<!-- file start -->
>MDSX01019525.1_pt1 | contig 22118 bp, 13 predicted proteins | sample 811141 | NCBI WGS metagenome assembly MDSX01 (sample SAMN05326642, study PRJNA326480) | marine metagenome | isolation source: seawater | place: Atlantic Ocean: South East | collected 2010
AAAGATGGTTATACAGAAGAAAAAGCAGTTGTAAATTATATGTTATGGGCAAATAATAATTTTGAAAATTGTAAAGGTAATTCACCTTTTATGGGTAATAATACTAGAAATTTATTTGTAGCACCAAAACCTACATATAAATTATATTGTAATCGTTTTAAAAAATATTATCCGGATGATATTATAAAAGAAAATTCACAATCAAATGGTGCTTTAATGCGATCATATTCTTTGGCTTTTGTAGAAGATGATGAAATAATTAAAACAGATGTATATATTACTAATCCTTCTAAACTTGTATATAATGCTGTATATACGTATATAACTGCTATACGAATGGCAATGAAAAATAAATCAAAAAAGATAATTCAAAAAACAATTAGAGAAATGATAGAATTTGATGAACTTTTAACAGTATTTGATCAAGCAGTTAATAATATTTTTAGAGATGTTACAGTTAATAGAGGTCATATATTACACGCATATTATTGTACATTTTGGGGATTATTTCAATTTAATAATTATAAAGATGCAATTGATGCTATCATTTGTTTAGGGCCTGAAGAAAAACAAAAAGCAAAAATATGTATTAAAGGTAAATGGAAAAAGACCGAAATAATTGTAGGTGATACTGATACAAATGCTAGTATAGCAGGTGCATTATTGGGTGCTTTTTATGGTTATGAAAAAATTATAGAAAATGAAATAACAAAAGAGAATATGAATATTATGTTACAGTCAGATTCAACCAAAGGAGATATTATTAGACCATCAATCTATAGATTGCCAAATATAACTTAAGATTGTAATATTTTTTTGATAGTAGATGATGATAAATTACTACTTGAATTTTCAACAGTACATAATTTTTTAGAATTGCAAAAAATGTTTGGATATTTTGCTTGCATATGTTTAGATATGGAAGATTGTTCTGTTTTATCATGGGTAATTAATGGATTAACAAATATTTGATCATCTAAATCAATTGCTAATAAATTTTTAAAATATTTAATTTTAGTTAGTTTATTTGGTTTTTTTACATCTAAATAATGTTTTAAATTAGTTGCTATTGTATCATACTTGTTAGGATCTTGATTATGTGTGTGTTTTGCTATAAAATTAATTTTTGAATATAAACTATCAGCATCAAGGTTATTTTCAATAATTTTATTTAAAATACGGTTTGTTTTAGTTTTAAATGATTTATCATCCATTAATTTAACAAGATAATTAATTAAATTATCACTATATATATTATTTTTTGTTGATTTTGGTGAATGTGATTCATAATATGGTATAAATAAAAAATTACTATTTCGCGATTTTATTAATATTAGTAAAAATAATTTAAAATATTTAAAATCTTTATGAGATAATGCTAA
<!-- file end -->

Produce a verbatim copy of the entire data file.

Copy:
>MDSX01019525.1_pt1 | contig 22118 bp, 13 predicted proteins | sample 811141 | NCBI WGS metagenome assembly MDSX01 (sample SAMN05326642, study PRJNA326480) | marine metagenome | isolation source: seawater | place: Atlantic Ocean: South East | collected 2010
AAAGATGGTTATACAGAAGAAAAAGCAGTTGTAAATTATATGTTATGGGCAAATAATAATTTTGAAAATTGTAAAGGTAATTCACCTTTTATGGGTAATAATACTAGAAATTTATTTGTAGCACCAAAACCTACATATAAATTATATTGTAATCGTTTTAAAAAATATTATCCGGATGATATTATAAAAGAAAATTCACAATCAAATGGTGCTTTAATGCGATCATATTCTTTGGCTTTTGTAGAAGATGATGAAATAATTAAAACAGATGTATATATTACTAATCCTTCTAAACTTGTATATAATGCTGTATATACGTATATAACTGCTATACGAATGGCAATGAAAAATAAATCAAAAAAGATAATTCAAAAAACAATTAGAGAAATGATAGAATTTGATGAACTTTTAACAGTATTTGATCAAGCAGTTAATAATATTTTTAGAGATGTTACAGTTAATAGAGGTCATATATTACACGCATATTATTGTACATTTTGGGGATTATTTCAATTTAATAATTATAAAGATGCAATTGATGCTATCATTTGTTTAGGGCCTGAAGAAAAACAAAAAGCAAAAATATGTATTAAAGGTAAATGGAAAAAGACCGAAATAATTGTAGGTGATACTGATACAAATGCTAGTATAGCAGGTGCATTATTGGGTGCTTTTTATGGTTATGAAAAAATTATAGAAAATGAAATAACAAAAGAGAATATGAATATTATGTTACAGTCAGATTCAACCAAAGGAGATATTATTAGACCATCAATCTATAGATTGCCAAATATAACTTAAGATTGTAATATTTTTTTGATAGTAGATGATGATAAATTACTACTTGAATTTTCAACAGTACATAATTTTTTAGAATTGCAAAAAATGTTTGGATATTTTGCTTGCATATGTTTAGATATGGAAGATTGTTCTGTTTTATCATGGGTAATTAATGGATTAACAAATATTTGATCATCTAAATCAATTGCTAATAAATTTTTAAAATATTTAATTTTAGTTAGTTTATTTGGTTTTTTTACATCTAAATAATGTTTTAAATTAGTTGCTATTGTATCATACTTGTTAGGATCTTGATTATGTGTGTGTTTTGCTATAAAATTAATTTTTGAATATAAACTATCAGCATCAAGGTTATTTTCAATAATTTTATTTAAAATACGGTTTGTTTTAGTTTTAAATGATTTATCATCCATTAATTTAACAAGATAATTAATTAAATTATCACTATATATATTATTTTTTGTTGATTTTGGTGAATGTGATTCATAATATGGTATAAATAAAAAATTACTATTTCGCGATTTTATTAATATTAGTAAAAATAATTTAAAATATTTAAAATCTTTATGAGATAATGCTAA